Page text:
Kamakura Period Art, History & Culture

Instructor: David Juliao

David has a bachelor's degree in architecture, has done research in architecture, arts and design and has worked in the field for several years.

In this lesson, we explore the Kamakura period, an era of Buddhism and Samurai warriors. Learn about the history and culture that developed under the military government of this time. Also, study the arts and architecture that were created.

The Kamakura Period

After centuries of an imperial government that limited itself to the capital and neglected the provinces, the rise of strong military lords all over Japan was inevitable. Suddenly, they were in control and the royal court was reduced to figureheads with almost no authority. That was the start of the Kamakura era.

The Kamakura period began in 1185 and lasted until approximately 1333. Minamoto Yoritomo, a leader of one of the military families, defeated an enemy group in 1185 and made Kamakura, a small village outside of modern-day Tokyo, his seat of power. In 1192, he was recognized as a military leader by the Emperor, receiving the title of Shogun (the highest-rank official), and the Kamakura Shogunate started. It was the beginning of an era of military government and a feudal system.

The power was taken by the Hojo clan (another military family) by the beginning of the 13th century, but Kamakura remained the seat of power for almost 150 years. Japan was still not a unified country, and struggles for power among different military families were common. The Mongols also attempted to invade the archipelago at the end of the 13th century, but they were defeated by the Japanese warriors, awakening a sense of national pride.

The Kamakura Culture

With the Shogun in power and a strong resistance against his military authority, combats were common. Therefore, a culture of war developed during the Kamakura period.

One of the best-known aspects of this culture was the samurai. They were well-trained warriors who came from many different military families. The samurai were known for their military skills and strong code of ethics and loyalty, and they had a very strong presence during this period.

Samurai armor from the early 14th century
Samurai Armor

The expansion of Buddhism was also important. Zen Buddhism became an influential religious practice as it emphasized concentration, meditation and discipline. The warriors' values of discipline and austerity were compatible with the practices of Zen Buddhism so many of them became close to this religion.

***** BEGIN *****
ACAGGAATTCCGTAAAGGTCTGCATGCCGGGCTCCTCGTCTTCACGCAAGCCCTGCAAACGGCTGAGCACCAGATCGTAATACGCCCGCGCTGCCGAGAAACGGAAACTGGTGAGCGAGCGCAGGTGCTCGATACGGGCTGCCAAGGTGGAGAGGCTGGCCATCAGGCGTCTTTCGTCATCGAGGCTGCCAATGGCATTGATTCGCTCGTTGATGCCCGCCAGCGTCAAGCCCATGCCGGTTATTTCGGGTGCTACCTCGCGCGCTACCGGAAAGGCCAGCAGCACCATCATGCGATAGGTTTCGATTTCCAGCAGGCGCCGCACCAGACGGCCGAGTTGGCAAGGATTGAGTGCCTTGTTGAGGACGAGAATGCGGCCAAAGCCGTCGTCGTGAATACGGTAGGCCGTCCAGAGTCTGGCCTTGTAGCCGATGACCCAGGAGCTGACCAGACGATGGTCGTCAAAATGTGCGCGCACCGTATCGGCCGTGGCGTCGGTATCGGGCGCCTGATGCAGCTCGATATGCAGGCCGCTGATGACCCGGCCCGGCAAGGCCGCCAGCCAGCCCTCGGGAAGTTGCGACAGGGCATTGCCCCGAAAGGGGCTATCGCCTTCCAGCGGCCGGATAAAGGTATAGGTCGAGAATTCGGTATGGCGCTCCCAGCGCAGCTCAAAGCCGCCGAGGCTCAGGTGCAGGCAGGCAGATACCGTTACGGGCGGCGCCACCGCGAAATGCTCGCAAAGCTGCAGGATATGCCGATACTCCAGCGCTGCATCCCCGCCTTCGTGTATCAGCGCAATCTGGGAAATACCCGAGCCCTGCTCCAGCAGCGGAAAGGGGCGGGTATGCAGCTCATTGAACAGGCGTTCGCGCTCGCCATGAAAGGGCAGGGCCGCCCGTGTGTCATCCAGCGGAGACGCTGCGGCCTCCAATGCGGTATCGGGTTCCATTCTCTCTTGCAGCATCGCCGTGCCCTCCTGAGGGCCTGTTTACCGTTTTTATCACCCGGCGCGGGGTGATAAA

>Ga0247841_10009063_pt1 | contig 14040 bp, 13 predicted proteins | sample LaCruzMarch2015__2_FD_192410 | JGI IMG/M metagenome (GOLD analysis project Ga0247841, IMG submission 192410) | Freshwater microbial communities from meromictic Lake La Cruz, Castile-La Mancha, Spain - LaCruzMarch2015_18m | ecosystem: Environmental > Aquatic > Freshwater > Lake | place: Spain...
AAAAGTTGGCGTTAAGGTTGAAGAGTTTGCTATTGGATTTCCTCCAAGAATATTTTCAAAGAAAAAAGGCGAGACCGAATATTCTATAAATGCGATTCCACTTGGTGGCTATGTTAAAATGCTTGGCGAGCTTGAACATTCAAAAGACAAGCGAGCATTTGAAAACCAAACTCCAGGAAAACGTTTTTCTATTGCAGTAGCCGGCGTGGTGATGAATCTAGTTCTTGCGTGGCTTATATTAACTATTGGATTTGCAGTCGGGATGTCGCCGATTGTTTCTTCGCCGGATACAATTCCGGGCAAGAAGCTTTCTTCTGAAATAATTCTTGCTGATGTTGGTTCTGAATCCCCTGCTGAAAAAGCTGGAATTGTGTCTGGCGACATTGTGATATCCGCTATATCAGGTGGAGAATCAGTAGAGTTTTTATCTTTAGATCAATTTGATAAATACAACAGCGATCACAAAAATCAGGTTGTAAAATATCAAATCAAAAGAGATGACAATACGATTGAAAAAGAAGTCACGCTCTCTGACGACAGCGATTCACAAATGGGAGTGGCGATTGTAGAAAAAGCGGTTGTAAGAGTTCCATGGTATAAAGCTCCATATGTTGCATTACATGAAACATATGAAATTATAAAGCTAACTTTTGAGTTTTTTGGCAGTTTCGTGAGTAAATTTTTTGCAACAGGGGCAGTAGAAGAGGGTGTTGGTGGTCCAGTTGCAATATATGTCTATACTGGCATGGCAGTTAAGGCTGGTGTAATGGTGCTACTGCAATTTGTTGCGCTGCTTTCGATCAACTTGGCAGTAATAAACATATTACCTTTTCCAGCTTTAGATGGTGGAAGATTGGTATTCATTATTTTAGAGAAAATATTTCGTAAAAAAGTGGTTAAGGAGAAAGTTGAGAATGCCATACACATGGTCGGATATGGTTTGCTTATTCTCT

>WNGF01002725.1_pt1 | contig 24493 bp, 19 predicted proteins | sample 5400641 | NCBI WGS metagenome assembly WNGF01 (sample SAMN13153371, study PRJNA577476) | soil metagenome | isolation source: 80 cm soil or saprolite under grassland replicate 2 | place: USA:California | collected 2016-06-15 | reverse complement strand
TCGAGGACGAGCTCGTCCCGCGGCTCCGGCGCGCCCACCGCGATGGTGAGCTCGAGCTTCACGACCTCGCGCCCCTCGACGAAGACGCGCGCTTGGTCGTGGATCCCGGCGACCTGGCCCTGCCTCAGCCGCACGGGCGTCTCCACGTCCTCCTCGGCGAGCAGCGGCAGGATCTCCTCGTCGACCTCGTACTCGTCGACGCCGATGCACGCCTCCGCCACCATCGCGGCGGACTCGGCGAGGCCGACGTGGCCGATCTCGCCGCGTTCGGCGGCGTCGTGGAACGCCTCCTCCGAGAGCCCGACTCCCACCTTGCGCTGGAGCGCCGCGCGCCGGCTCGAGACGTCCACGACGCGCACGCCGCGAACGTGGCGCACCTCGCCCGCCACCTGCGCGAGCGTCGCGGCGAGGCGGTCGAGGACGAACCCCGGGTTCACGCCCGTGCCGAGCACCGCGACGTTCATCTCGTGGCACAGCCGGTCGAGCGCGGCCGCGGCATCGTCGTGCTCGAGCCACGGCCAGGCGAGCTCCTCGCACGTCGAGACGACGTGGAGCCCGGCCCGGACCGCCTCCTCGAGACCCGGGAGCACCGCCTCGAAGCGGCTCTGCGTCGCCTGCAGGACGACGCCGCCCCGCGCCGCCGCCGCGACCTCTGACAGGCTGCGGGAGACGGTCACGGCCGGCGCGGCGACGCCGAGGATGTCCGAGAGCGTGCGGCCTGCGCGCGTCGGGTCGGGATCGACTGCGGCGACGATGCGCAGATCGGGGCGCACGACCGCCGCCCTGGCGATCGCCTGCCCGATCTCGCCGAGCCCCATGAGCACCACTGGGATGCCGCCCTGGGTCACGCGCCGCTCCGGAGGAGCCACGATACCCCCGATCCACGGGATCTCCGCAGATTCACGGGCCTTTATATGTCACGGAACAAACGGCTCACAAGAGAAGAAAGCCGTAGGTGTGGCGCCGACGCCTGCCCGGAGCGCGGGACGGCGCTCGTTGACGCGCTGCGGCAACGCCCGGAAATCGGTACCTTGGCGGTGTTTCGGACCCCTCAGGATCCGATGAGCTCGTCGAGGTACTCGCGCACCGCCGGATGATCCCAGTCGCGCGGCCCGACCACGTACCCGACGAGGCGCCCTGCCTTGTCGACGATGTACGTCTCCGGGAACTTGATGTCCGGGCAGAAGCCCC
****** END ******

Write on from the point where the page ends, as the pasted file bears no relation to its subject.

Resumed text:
In the old capital Kyoto, the court lived isolated and with very limited power, although they kept significant wealth and land. The city remained the cultural center for the production of literature and some secular art.

Kamakura Art

Most forms of art adopted a strong local character, less influenced by Chinese art. The artwork was mostly religious, providing the iconography needed by Buddhism for reaching and inspiring the uneducated masses. The war culture also raised the demand for objects for battle, leading to the production of many weapons and armor for the warriors.

A Katana, the traditional samurai sword
Katana Sword


The wars had damaged many temples and the sculptures inside them, so new pieces were needed to replace them. Therefore, sculptures with religious motifs developed. They were made out of wood and included realistic representations painted in different colors. Sometimes, golden decorative elements were included or glass inserts were used for the eyes, enhancing the realistic look.

Statue of Junishinsho, a Heavenly General
Statue of Junishinsho


Painting was an important form of art encouraged by Buddhism. There were two main types of religious paintings. One consisted of religious images and circular representations of the universe (mandalas), while the other was calligraphic texts, or sutras, illustrated with drawings that narrated the different teachings of Buddha. Both types of paintings were often created as hanging scrolls with different colors applied to either a silk or paper base. It was common to incorporate some elements of the traditional Japanese religion of Shintoism, looking to connect with those followers and encourage them to join Buddhism.

Fragment of a Lotus Sutra from 1257
Fragment of a Lotus Sutra from 1257

The secular paintings had some relevance in the form of portraits of the military lords and members of the court.


Metalwork objects were crafted for both religious or military use. Bells, reliquaries, boxes and other ritual items were produced for temples and were usually made of gilt bronze. The warfare items included armor and the traditional samurai swords, the Katana. The armor was often made from a combination of copper, iron and leather with decorative elements. The swords often included gold inlays and inscriptions.

Bronze Ritual Bells
Bronze Ritual Bells

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